National Pollinator Week is June 17 to 23, 2013. To mark the occasion, join Penn State Master Gardeners in Cumberland County for a Butterfly Container Workshop on Saturday, June 15, from 10:00 a.m. to 12:00 p.m. at the Cumberland County Extension office, 310 Allen Road, Carlisle.
Do you have questions about your garden or landscape? Are you trying to select the right plant for the right place or get rid of those weeds growing in the wrong place? Do you have a mystery plant you can’t identify? The Penn State Master Gardeners in Cumberland County can help you find answers to your home gardening questions at four Plant Clinic locations during the 2013 growing season.
The days are getting longer, temperatures warmer and everything is starting to bloom. Insects and many other creatures are also appearing more frequently as the temperature rises. Often these creatures don’t bother us, but sometimes they can become pests. Use IPM to keep pest problems from getting out of control. Below are some general tips for preventing pests and a few helpful hints to manage some common pests this time of year.
Tired of eating or making the same old thing for dinner? Try something different!
On Saturday, May 18, 2013, the public is invited to attend a tour of the Arboretum at Penn State Mont Alto. Penn State Mont Alto Forestry Instructors, Dr. Beth Brantley, Craig Houghton and Dr. Peter Linehan will be conducting tours of the campus and the arboretum. They will also be presenting information on the history of the arboretum and forestry education in Pennsylvania.
Even though we are well into the lawn mowing season it is worthwhile to review the hazards associated lawn mowers and their safe operation. Each year thousands of injuries are caused by power lawn mowers. Many of these accidents involve children under the age of five years old, and usually result in grotesque injury and/or the loss of fingers, toes, limbs, or eyes.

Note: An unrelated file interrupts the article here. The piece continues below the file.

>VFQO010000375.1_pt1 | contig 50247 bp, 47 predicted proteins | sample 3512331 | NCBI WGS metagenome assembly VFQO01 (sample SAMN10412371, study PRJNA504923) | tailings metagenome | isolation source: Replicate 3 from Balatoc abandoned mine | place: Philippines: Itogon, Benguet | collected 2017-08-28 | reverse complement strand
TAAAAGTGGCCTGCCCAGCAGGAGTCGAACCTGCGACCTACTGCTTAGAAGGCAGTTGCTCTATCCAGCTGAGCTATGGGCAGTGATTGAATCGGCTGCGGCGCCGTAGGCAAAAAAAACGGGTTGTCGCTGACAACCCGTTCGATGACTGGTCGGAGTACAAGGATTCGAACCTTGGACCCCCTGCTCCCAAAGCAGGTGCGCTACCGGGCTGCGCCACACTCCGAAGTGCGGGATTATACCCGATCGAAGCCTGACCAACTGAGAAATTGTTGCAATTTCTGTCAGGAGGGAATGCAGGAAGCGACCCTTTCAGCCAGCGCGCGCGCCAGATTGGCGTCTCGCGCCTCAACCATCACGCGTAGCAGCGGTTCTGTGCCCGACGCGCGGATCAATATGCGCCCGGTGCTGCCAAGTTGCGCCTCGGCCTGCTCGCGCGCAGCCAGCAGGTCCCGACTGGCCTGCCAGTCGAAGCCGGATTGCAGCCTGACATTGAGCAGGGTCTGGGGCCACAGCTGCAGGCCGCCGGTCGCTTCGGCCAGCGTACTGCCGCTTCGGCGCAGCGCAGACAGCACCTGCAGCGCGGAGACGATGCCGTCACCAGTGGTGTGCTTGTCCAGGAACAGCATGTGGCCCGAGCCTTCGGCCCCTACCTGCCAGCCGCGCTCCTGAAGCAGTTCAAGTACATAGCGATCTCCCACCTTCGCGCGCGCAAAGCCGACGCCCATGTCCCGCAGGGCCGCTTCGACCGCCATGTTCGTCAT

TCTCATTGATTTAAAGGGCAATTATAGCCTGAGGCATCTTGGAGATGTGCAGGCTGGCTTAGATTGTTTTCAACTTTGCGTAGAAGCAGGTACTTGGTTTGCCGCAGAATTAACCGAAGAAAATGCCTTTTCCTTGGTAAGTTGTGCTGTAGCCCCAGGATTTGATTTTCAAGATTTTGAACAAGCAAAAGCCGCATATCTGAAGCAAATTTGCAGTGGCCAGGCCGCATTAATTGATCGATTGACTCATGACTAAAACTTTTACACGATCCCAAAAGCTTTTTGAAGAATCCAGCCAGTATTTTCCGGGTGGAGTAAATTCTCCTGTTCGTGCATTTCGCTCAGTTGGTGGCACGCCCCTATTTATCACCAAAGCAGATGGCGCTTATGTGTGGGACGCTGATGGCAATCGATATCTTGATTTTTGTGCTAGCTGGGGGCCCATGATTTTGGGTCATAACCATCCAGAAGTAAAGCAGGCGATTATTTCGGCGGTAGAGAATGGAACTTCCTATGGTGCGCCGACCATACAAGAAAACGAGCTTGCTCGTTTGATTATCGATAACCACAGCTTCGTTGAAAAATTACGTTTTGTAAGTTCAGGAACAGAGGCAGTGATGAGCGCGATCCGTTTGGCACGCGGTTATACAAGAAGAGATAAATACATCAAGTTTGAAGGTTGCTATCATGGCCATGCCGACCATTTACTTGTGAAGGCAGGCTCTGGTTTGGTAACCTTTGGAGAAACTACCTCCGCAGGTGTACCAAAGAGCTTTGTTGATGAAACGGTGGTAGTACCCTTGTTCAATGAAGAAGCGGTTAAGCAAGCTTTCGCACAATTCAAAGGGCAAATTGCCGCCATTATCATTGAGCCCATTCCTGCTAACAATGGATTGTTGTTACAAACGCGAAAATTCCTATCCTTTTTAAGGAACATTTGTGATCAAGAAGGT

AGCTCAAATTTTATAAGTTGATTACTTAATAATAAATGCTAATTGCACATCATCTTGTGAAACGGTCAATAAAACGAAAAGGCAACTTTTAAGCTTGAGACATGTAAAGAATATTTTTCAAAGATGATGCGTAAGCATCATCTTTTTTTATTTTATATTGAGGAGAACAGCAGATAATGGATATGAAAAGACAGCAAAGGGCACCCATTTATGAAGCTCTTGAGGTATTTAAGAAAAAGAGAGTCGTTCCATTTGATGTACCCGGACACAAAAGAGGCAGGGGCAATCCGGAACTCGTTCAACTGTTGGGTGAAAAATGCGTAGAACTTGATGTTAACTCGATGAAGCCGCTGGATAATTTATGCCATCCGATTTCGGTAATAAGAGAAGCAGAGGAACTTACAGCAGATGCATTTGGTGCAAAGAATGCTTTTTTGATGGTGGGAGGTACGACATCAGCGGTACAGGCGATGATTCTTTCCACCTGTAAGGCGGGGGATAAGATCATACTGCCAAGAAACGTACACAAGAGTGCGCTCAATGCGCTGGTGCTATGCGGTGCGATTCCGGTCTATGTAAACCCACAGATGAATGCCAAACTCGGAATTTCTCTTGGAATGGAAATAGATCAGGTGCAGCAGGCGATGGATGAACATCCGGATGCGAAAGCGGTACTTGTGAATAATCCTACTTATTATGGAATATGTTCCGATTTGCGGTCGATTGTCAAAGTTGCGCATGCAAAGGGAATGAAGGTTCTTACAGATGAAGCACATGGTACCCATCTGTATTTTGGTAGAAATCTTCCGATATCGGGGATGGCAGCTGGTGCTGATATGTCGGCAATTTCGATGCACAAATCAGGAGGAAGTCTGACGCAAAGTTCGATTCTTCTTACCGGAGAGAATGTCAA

For consumers (and some very enthusiastic vendors), this time of year elicits shrikes of excitement and sheer joy as people line up to see which vendor has the early asparagus, rhubarb, or coveted dry beans preserved from fall harvest.
Late winter and the promise of spring brings with it the beginning of new growth. That includes bugs and rodents on the farm. Depending on how well you ventilated during the winter, conditions could be right for a bug bloom of epic proportions that may not be seen until you pull manure or litter out of your housing. The method of integrated pest management or IPM can help reduce the impact of the first few weeks of spring and certainly prior to manure movement from the farm.
This certainly isn’t news to many of you but all too often I see farmers starting to cut grass hay around Memorial Day.
Penn State Master Gardeners in Cumberland County are hosting a workshop for youth on Saturday, May 4, 2013, between 10:00 a.m. and 12:00 noon at the Penn State Extension office, 310 Allen Road, Carlisle. At this workshop, youth can make and take home a colorful container of flowers and herbs for Mom on Mother’s Day, which is Sunday, May 12. The Master Gardeners will also help youngsters leaf-print a card to add a special message to Mom and make a decoration to brighten the container.